Wine Ink: Amarone is wine made from time (column)
Along with serendipity (a new discovery) and lagniappe (a little something extra), it is amongst my favorite words.
In Italian, it refers to the process in which grapes are dried and allowed to shrivel to allow the sugars to concentrate. This is used to produce the rich, deep, dark, Amarone della Valpolicella or simply, Amarone, wines.
But to me, the word invokes the slow passage of time that is both a hallmark of these intensely beautiful wines and representative of a way of life.
Amarone is a product of patience and each bottle tells a tale of the intense labor, love and time that go into making them. In every mouthful, the quest for quality is clear. The marriage of these factors make Amarone among the most intriguing wines you will ever taste.
When ordering, ask for “Ah-ma-ROH-nay.” The name is derived from the Italian word for bitter or tart, amaro. A good Amarone will play between the dance of a bit of bitterness, followed by a beguiling sweetness on the finish.
Amarone comes exclusively from the Veneto region of Italy in the northeastern part of the country. Blessed by the presence of the waters of Lake Garda, the area is stunningly beautiful. It is also a very important place in the world of Italian wine, home to the white varietal Soave and the lighter style red, Valpolicella.
The winemaking history in Veneto goes back centuries and the Romans made a wine in the region called Recioto. High-alcohol, intensely sweet wines, they were made by drying grapes for an extended time on straw mats to increase their sugar content and produce wines that could travel easily on foot or horseback without spoiling.
But Amarone is a more recent revelation. In fact, the first bottling of the wines dates just to the 1930s. The legend of Amarone goes that one day, who knows when, someone left a batch of Recioto in a barrel too long and the magic of nature and a healthy dose of yeast conspired to take most of the sweetness out of the wine. A new style of heavily concentrated, yet dry wine was born. Serendipitously so, one might say.
Amarone is a blend of three regional grapes, Corvina, which dominates, Rondinella, and Molinara. These grapes are given as much hang time as possible and are harvested late in September or even in early October. Just about now. Hand picked, the grapes are placed on bamboo mats to dry for up to 120 days in the process with the name I so adore, appassimento.
This allows the sugars to concentrate and removes so much moisture that, by February, the grapes weigh as little as 35 percent of what they weighed when harvested. To produce just one bottle of Amarone, upward of 20 pounds of grapes must be harvested and dried. This time and labor-intensive way of winemaking is what gives Amarone its unique character.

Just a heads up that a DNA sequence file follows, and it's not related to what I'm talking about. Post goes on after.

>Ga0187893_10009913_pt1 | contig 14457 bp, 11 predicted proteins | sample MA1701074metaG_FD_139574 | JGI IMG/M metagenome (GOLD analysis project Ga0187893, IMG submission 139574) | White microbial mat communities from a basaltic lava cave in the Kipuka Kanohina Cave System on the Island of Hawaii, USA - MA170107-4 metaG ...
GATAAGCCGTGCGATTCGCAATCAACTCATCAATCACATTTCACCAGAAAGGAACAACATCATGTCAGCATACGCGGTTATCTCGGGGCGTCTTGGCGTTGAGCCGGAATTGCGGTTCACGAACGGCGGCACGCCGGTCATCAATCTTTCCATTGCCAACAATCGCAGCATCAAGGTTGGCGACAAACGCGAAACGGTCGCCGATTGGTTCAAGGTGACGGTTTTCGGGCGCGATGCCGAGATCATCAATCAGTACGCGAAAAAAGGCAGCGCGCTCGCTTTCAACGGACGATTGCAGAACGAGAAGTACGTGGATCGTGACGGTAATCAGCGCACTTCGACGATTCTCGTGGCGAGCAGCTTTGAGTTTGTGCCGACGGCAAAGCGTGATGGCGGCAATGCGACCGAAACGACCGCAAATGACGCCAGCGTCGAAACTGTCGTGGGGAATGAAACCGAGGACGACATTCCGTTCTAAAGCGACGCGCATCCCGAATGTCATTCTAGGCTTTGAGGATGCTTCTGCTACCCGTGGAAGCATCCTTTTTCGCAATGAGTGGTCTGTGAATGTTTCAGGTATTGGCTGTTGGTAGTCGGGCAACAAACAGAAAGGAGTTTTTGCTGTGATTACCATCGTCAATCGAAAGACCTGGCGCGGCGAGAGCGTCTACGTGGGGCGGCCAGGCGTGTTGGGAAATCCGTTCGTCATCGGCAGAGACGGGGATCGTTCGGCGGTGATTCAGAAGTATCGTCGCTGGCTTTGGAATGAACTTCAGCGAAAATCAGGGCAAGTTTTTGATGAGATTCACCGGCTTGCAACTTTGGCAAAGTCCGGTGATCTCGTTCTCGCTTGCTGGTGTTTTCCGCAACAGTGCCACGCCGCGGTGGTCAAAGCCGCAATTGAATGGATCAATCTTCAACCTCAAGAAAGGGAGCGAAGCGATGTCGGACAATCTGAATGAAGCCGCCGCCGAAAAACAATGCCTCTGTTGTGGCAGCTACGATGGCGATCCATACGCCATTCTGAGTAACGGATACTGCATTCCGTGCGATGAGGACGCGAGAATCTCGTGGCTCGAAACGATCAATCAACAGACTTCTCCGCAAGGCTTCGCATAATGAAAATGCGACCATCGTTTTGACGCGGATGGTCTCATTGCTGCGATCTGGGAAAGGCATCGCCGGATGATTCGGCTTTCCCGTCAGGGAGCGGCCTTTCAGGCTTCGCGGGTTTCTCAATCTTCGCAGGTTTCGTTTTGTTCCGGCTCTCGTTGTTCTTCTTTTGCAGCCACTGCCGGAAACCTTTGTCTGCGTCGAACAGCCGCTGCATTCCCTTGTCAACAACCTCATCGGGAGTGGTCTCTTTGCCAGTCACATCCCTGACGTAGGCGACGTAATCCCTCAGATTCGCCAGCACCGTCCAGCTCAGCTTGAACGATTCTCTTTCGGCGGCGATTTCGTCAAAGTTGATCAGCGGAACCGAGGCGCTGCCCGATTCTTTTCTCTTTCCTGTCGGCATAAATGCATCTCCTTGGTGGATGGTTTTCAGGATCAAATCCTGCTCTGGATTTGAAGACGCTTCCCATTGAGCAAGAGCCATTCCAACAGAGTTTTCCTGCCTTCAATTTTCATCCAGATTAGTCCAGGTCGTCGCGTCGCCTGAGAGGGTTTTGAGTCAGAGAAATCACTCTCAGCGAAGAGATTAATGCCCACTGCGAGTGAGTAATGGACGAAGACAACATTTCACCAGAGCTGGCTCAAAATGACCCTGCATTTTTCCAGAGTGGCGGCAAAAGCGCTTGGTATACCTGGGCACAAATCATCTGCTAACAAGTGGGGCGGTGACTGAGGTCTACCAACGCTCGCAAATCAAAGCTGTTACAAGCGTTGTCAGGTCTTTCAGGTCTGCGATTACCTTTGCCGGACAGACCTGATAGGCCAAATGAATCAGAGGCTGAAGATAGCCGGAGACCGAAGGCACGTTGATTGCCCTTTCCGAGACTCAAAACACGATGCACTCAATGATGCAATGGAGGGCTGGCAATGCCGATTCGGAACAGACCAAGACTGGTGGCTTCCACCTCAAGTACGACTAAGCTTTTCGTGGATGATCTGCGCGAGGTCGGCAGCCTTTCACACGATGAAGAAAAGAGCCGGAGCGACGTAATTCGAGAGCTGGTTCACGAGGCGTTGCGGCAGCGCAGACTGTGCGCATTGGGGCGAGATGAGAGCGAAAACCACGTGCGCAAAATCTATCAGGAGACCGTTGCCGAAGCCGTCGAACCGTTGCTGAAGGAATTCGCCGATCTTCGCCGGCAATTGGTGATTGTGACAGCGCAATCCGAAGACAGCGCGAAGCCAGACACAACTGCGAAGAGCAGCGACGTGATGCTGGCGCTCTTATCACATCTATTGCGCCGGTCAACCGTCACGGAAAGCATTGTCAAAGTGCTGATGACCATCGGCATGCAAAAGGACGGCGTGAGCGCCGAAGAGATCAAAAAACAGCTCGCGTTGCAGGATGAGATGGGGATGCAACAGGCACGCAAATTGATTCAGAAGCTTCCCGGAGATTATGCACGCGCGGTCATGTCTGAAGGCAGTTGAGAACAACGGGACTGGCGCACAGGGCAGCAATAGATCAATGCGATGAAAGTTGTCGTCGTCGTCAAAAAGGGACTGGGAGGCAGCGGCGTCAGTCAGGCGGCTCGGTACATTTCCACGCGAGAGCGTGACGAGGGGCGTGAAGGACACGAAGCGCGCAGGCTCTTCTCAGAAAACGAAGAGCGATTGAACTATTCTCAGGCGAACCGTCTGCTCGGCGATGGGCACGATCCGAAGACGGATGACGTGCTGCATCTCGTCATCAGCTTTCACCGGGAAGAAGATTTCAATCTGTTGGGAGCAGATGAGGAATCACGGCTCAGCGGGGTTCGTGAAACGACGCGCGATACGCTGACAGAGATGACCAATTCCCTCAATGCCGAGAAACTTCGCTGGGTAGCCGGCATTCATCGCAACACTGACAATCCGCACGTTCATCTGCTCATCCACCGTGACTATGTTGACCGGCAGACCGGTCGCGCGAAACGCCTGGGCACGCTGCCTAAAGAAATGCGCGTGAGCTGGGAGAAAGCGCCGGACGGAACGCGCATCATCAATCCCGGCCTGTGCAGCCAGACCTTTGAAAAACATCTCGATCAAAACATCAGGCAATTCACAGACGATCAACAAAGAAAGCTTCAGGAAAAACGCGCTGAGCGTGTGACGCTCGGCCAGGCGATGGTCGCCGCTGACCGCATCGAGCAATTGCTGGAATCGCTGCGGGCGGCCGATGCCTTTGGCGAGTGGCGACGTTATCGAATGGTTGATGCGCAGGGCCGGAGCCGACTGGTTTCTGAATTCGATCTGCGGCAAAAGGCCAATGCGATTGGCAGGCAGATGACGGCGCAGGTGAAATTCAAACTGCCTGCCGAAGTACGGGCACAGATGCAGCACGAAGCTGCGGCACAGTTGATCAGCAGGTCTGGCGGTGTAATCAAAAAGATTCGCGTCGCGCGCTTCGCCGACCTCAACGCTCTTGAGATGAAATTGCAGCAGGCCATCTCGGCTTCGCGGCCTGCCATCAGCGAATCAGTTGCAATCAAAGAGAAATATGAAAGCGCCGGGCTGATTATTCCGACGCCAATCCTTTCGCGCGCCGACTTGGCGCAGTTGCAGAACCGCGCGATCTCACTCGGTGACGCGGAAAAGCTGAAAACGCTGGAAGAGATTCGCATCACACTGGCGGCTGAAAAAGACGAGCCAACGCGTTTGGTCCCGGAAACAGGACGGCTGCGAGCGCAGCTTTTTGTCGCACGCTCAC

While still based on concepts originally used by the Romans centuries ago, the appassimento is now augmented in some wineries by the use of drying lofts that nurture the grapes in perfect drying conditions. In a system pioneered by the Masi Vineyards, one of the region’s most renowned makers, The Masi Technical Group, has created a process called NASA (Natural Appassimento Super Assisted) that provides temperature and humidity controls to replicate climatic conditions of the best Amarone vintages of the past.
Amarone has become an exceedingly sought after, though hard to classify, wine. Some bottlings retain the sweetness of the fruit, while others more accurately reflect the bitterness for which it owes its name. Tannic at times, depending upon the maker, the wine can have a thick, viscous feel in the mouth, coating the teeth and leaving a stain on the teeth. Dark purple lips and tongues are part and parcel of the Amarone experience.
The flavors of leather, smoke, coffee, cola, chocolate, caramel, spices, prunes, raisins and more all can be found in the wines in varying quantities. In 2009, Amarone was awarded DCOG status as one of Italy’s most scrutinized and prized wines.
Two of the hallmarks of Amarone are that the wines are high in alcohol, according to DCOG regulations they must be at least 14 percent and they are generally fairly expensive. This is a result of the labor and the amount of product that is used to produce the wine. But if you are looking to add a little lagniappe, a little something extra to your wine experience, indulge yourself in a bottle of Amarone.
It is truly a special wine.
Kelly J. Hayes lives in the soon-to-be-designated appellation of Old Snowmass. He can be reached at email@example.com.
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